As I watch the drips of water glide across the mud room ceiling and drop onto the towels that are waiting for them on the floor, it’s difficult not to come to the conclusion that the bedraggled old purple tent that my dad and I used to take camping when I was a Boy Scout was far more waterproof than the house I’m living in now. That tent survived many years of twelve-year-old boys running around it, wielding three-pound Swiss Army knives and setting random things ablaze right next to it. Through all that time, the tent spoiled me into thinking that it is actually possible to keep water out when it wants in. Being a homeowner has taught me that water is like a five-year-old: It can’t be controlled; it can only be only temporarily diverted. But you can’t make water be quiet by giving it a GameBoy.
My house never had to face any knife-wielding preteens, yet it holds back water as well as a cheese grater, which, incidentally, comes as an option on Swiss Army knives now. My wife Kara and I made the unpleasant discovery about the seive-like nature of our roof after we’d lived here for two days.
A torrential rainfall blew through on our second night in the house. All of our belongings were still packed away in garbage bags, because boxes are for snobs. Actually, two years later, much of our very important stuff is still in those garbage bags, which will hopefully save us a few minutes when we decide to chuck it all in ten years.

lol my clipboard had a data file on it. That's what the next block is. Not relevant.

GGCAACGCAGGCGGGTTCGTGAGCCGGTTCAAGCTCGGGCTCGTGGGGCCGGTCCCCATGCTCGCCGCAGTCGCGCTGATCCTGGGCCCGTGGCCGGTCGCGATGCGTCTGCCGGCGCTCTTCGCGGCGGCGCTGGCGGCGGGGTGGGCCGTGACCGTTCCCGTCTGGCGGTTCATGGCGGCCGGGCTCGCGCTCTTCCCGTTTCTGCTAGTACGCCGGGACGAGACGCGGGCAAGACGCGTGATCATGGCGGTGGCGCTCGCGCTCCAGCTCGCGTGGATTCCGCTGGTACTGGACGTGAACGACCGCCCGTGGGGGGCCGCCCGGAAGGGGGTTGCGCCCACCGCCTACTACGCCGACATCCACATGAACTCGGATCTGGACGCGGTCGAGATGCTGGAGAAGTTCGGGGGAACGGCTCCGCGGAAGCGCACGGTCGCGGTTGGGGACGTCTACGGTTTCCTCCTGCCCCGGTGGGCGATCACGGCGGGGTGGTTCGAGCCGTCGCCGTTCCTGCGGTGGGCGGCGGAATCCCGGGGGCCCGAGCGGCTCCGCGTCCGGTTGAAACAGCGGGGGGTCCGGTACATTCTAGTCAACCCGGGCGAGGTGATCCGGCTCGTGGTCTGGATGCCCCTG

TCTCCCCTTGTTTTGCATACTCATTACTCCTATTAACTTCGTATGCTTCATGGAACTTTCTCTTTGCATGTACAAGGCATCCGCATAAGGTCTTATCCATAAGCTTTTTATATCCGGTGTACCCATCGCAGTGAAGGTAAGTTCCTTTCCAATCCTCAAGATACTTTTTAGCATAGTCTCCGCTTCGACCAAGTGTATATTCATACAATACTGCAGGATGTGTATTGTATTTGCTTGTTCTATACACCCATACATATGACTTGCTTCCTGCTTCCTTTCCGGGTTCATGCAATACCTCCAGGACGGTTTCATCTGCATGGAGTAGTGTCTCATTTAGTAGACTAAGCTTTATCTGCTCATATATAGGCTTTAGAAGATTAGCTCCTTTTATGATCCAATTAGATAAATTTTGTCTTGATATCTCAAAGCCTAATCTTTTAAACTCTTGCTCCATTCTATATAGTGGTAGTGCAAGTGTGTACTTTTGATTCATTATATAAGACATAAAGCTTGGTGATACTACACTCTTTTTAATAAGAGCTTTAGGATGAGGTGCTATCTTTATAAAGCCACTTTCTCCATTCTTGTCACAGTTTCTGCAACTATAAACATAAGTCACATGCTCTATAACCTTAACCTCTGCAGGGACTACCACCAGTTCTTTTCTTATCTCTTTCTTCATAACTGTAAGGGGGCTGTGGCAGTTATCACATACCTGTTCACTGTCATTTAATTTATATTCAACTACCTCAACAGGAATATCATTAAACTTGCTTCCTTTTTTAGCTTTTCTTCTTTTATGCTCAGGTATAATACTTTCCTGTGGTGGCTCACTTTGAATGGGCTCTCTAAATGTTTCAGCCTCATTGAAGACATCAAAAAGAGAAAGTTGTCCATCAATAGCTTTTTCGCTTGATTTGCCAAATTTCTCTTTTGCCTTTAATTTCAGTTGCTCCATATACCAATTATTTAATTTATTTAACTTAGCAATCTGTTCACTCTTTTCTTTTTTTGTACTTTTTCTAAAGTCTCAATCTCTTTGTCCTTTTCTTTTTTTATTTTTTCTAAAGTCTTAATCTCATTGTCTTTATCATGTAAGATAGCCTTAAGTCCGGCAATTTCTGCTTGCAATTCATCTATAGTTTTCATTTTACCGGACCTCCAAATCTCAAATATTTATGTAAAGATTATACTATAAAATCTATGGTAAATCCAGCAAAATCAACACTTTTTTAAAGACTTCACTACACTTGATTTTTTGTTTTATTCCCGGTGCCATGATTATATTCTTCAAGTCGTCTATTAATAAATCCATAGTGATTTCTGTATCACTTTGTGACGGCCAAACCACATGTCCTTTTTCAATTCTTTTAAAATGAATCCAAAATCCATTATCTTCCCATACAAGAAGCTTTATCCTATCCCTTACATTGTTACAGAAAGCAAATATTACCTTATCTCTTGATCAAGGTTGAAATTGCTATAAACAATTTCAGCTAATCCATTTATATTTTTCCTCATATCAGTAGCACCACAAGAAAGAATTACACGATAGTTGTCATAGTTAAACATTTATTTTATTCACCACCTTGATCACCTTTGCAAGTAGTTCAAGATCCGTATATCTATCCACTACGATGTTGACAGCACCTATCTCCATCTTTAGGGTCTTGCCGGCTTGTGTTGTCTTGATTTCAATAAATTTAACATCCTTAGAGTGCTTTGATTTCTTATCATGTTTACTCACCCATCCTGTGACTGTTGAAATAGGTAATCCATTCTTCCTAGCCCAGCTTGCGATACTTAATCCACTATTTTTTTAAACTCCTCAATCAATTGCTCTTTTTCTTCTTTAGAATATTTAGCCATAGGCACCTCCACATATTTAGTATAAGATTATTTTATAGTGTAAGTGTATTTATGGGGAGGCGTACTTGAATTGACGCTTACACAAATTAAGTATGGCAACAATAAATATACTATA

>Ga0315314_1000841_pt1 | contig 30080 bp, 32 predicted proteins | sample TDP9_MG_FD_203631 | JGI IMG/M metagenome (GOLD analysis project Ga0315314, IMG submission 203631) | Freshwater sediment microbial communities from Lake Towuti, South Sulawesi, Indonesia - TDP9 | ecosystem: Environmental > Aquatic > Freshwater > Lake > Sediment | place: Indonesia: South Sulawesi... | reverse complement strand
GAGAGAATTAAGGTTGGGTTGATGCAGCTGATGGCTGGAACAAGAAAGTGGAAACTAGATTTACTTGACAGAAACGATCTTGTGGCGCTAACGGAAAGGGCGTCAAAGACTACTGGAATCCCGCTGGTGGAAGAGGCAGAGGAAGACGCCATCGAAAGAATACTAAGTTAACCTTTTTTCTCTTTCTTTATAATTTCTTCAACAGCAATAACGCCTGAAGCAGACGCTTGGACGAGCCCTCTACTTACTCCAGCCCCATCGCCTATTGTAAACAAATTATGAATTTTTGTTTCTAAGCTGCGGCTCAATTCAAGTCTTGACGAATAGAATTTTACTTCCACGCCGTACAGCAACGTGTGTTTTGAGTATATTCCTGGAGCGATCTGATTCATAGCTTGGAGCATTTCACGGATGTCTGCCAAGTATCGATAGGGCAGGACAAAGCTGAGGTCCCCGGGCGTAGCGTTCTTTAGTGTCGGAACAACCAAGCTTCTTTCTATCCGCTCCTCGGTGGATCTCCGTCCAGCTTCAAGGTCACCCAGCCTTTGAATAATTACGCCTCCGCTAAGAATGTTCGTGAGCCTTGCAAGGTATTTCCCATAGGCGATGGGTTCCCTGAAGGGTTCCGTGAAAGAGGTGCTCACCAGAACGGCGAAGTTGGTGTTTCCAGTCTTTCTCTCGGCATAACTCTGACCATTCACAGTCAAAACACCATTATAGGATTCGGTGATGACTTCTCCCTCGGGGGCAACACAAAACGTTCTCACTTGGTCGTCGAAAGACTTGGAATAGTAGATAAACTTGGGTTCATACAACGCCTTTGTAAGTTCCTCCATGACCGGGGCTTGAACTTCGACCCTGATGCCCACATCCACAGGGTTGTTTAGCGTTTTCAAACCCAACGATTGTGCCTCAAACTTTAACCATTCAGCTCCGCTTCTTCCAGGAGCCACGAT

That night, the sound of water pattering on the roof suddenly began to sound a little too close. Kara and I sat there, frozen, straining our ears to hear where the dripping noise was coming from. When we finally realized what was going on, it was like a scene from a horror movie. “The drip – It’s coming from inside the house! Get out! Get out!”
That wasn’t supposed to happen. We paid/wasted $500 for a certified building inspector to come look at the house before we bought it. He was highly skilled at poking things with a screwdriver. He carried his screwdriver in a leather holster like Wyatt Earp, and we he saw something of interest, like a wall or the neighbor’s cat, he’d give it a little jab, twirl the screwdriver around his finger, and stick it back in the holster, satisfied. I figure we paid about fifty bucks per jab.
“This is a well-built house,” he told us before jabbing us with his screwdriver and leaving. “I don’t see anything too wrong with it.” He made no mention of the impending water features that came with the place.
After moving in, I spent more time on top of the house than inside it. I was a house cowboy, riding high on my shingled horse, straddling the roofline and yelling, “Yee-haw! I got me a hankerin’ for mah old apartment!”
I actually did manage to patch the roof (seventeenth try was the charm), and all was well, until a couple of days ago, when a new leak sprung in our mud room. I can just picture the first little bead of water as it moved back and forth across the ceiling, like a Skill Crane at an arcade, looking for the best place to drop. Kara’s watercolors on her little drafting table made a perfect target. Her most recent piece is now entitled “Still life on wrinkly paper with several rust-colored splotches.”
We’re seriously considering just punching out the windows and letting nature have the mud room back. Or maybe we’ll just pitch Dad’s old tent out there.
You can jab Mike Todd with a screwdriver online at firstname.lastname@example.org.